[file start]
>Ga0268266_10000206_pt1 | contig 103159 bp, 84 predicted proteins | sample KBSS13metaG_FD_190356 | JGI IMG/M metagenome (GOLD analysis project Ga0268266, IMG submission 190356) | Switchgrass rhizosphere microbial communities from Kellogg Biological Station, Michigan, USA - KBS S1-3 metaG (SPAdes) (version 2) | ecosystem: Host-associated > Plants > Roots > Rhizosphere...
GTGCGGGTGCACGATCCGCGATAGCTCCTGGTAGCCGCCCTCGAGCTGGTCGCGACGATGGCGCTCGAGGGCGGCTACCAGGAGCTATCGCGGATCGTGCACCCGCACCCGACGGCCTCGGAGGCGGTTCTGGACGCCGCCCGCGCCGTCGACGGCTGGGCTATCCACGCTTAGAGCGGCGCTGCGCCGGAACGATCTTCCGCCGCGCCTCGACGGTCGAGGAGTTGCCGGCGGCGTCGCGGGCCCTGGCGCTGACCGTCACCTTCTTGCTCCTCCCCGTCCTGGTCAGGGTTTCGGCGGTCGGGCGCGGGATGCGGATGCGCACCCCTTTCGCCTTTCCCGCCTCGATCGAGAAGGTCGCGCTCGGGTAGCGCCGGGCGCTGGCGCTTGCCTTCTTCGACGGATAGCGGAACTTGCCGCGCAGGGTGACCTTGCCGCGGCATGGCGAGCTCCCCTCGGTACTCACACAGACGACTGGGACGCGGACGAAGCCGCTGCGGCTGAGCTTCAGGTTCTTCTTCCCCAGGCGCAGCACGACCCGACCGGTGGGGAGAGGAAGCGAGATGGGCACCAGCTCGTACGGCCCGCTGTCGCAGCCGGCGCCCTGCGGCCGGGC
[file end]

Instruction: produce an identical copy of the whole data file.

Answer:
>Ga0268266_10000206_pt1 | contig 103159 bp, 84 predicted proteins | sample KBSS13metaG_FD_190356 | JGI IMG/M metagenome (GOLD analysis project Ga0268266, IMG submission 190356) | Switchgrass rhizosphere microbial communities from Kellogg Biological Station, Michigan, USA - KBS S1-3 metaG (SPAdes) (version 2) | ecosystem: Host-associated > Plants > Roots > Rhizosphere...
GTGCGGGTGCACGATCCGCGATAGCTCCTGGTAGCCGCCCTCGAGCTGGTCGCGACGATGGCGCTCGAGGGCGGCTACCAGGAGCTATCGCGGATCGTGCACCCGCACCCGACGGCCTCGGAGGCGGTTCTGGACGCCGCCCGCGCCGTCGACGGCTGGGCTATCCACGCTTAGAGCGGCGCTGCGCCGGAACGATCTTCCGCCGCGCCTCGACGGTCGAGGAGTTGCCGGCGGCGTCGCGGGCCCTGGCGCTGACCGTCACCTTCTTGCTCCTCCCCGTCCTGGTCAGGGTTTCGGCGGTCGGGCGCGGGATGCGGATGCGCACCCCTTTCGCCTTTCCCGCCTCGATCGAGAAGGTCGCGCTCGGGTAGCGCCGGGCGCTGGCGCTTGCCTTCTTCGACGGATAGCGGAACTTGCCGCGCAGGGTGACCTTGCCGCGGCATGGCGAGCTCCCCTCGGTACTCACACAGACGACTGGGACGCGGACGAAGCCGCTGCGGCTGAGCTTCAGGTTCTTCTTCCCCAGGCGCAGCACGACCCGACCGGTGGGGAGAGGAAGCGAGATGGGCACCAGCTCGTACGGCCCGCTGTCGCAGCCGGCGCCCTGCGGCCGGGC